AI could help identify Civil War veterans in your family

A computer science professor has built a tool that could allow people to identify Civil War veterans in their families with the help of artificial intelligence.

Kurt Luther, an assistant professor at Virginia Tech, developed a platform called Photo Sleuth after he discovered a picture of a distant relative who had fought in the Civil War.

"Seeing my distant relative staring back at me was like traveling through time,” said Luther in a statement. "Historical photos can tell us a lot about not only our own familial history, but also inform the historical record of the time more broadly than just reading about the event in a history book."

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The professor, who considers himself a history buff, was inspired to create the software when he visited the Heinz History Center's exhibit called "Pennsylvania's Civil War" in Pittsburgh in 2013.

That's where he found a portrait of Oliver Croxton, his great-great-great uncle who served in Company E of the 134th Regiment, Pennsylvania, wearing a corporal's uniform.

Oliver Croxton, pictured above right, is computer science Assistant Professor Kurt Luther's great-great-great uncle. (Photo courtesy of the Ken Turner Collection)

Oliver Croxton, pictured above right, is computer science Assistant Professor Kurt Luther's great-great-great uncle. (Photo courtesy of the Ken Turner Collection) (Photo courtesy of the Ken Turner Collection)

The Civil War Photo Sleuth project launched in August 2018 as a web-based platform at the National Archives in Washington, D.C.

Users can upload photos, tag them with visual clues – such as the color of a coat, shoulder straps, collar insignia, or inscriptions – and connect them to profiles of Civil War soldiers with more detailed records of military service.

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The site’s post-launch success can be attributed in part to the input of its strong user community.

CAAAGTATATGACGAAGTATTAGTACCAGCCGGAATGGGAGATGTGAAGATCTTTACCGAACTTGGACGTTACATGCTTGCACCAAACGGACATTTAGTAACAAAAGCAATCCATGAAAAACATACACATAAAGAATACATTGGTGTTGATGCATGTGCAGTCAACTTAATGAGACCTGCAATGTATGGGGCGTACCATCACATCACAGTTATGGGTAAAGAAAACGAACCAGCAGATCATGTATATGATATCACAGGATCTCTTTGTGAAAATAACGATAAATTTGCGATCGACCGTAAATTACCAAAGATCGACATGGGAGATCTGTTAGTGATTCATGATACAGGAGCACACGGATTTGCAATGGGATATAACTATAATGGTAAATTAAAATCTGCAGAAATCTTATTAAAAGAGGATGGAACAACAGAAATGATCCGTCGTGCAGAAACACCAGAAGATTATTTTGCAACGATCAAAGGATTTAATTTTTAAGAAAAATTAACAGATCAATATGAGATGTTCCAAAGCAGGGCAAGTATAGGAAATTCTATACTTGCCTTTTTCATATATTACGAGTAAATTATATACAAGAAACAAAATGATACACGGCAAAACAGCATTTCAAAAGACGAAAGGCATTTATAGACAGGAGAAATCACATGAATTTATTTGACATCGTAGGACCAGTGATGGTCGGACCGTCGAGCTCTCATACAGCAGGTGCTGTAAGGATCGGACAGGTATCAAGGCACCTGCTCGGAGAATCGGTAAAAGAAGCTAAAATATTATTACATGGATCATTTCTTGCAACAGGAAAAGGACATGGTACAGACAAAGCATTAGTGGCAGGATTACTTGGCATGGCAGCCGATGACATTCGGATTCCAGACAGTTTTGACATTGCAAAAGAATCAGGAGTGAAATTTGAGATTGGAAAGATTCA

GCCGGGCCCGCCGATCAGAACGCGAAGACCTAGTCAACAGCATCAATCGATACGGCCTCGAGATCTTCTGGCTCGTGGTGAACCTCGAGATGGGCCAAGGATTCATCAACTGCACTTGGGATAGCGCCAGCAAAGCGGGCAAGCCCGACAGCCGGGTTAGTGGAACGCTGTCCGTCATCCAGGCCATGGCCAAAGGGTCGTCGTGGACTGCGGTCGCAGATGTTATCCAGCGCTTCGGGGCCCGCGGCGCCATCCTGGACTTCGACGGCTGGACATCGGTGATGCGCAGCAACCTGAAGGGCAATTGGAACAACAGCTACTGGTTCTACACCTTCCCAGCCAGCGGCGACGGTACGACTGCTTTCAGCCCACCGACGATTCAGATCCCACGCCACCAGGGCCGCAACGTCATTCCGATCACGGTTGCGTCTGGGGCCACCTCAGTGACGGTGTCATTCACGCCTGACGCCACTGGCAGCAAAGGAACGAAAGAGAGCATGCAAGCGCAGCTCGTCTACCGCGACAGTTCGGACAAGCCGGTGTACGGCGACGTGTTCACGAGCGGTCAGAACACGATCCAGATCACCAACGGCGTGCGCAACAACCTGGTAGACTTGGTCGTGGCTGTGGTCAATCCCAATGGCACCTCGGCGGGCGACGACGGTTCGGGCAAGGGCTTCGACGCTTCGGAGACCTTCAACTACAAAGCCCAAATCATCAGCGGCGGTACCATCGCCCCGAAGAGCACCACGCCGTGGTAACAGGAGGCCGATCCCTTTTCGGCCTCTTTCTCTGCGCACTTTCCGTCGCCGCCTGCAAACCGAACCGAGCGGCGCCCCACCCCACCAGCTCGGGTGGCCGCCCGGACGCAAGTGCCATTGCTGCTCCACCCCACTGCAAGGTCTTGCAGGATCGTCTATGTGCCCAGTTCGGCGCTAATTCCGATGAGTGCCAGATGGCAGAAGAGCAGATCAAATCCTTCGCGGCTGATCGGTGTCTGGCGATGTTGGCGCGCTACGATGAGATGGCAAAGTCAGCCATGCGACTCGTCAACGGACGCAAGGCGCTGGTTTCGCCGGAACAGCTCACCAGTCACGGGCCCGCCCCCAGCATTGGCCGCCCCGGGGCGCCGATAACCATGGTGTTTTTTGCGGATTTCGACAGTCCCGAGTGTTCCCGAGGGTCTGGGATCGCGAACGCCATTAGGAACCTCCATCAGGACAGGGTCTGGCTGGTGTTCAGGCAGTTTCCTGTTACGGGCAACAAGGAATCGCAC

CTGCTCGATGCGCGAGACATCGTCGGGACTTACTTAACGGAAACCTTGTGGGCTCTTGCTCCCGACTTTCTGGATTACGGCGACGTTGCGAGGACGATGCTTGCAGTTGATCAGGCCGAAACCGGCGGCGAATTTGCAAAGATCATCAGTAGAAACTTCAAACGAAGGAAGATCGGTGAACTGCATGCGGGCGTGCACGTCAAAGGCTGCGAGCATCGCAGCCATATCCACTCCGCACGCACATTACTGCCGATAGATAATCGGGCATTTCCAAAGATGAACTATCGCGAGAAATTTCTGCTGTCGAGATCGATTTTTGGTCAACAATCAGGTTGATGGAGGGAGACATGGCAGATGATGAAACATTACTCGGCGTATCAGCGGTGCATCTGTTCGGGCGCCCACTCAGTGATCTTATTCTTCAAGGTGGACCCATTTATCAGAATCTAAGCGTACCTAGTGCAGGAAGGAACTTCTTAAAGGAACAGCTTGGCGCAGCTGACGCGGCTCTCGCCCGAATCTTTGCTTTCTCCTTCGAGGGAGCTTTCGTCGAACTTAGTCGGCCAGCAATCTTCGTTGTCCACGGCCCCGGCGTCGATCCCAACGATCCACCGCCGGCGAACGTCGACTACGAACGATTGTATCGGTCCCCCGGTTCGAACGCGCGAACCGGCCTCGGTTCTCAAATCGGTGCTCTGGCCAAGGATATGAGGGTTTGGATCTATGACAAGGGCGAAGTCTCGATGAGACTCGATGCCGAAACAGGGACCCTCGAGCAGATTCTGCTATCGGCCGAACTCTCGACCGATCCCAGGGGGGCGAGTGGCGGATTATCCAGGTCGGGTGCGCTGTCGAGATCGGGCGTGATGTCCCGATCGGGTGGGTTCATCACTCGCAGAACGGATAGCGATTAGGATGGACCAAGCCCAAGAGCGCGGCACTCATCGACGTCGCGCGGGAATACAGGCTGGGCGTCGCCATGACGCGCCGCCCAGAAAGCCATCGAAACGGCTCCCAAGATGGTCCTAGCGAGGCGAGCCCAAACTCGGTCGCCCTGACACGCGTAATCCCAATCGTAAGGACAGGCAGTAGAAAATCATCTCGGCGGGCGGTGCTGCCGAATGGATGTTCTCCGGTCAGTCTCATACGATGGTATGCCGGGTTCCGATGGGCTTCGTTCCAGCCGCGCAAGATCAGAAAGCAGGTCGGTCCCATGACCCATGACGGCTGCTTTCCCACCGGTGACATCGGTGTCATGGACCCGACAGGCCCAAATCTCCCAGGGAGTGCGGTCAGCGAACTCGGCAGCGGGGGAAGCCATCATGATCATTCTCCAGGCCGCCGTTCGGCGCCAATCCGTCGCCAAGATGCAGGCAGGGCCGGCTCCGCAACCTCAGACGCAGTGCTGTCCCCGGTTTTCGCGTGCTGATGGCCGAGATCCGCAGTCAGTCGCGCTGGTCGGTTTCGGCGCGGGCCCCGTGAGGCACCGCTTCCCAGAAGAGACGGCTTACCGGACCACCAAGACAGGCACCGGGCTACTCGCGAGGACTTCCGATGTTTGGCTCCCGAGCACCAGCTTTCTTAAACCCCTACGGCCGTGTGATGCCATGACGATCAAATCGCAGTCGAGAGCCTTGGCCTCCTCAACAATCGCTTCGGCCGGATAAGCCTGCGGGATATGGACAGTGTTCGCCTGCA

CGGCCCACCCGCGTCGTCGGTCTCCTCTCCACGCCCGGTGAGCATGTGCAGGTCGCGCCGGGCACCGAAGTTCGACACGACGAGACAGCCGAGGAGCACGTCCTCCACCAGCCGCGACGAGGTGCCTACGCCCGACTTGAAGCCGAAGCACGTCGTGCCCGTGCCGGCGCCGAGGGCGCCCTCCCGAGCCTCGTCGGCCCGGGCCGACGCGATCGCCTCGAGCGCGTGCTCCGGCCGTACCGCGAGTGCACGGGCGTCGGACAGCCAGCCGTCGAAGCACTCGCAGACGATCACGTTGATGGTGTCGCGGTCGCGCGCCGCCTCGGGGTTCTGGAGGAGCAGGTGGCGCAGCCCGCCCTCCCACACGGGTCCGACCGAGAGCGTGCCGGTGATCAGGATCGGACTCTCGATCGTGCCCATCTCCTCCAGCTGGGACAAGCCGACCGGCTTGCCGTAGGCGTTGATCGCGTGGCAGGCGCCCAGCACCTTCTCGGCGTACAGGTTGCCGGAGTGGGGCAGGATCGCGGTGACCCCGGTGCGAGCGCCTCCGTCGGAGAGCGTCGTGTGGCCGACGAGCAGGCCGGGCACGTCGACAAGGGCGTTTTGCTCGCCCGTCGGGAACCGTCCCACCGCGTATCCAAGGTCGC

According to a Virginia Tech's press release, more than 600 users contributed more than 2,000 Civil War photos to the website in the first month after the launch, and roughly half of those photos were unidentified. More than 100 of the unknown photos were linked to specific soldiers, and an expert analysis found more than 85 percent of the proposed identifications were probably or definitely correct.

Oliver Croxton is pictured above.

Oliver Croxton is pictured above. (Photo courtesy of the Ken Turner Collection)

Photo Sleuth cross-references the uploaded images with its database, which contains 15,000 identified Civil War portraits from the public domain, including the U.S. Military History Institute.

The database has grown dramatically since then.

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“Typically, crowdsourced research such as this is challenging for novices if users don’t have specific knowledge of the subject area,” Luther said in a statement. “The step-by-step process of tagging visual clues and applying search filters linked to military service records makes this detective work more accessible, even for those that may not have a deeper knowledge of Civil War military history.”

Luther will be demonstrating Photo Sleuth on May 4 at the grand opening of the expanded American Civil War Museum in Richmond, Va.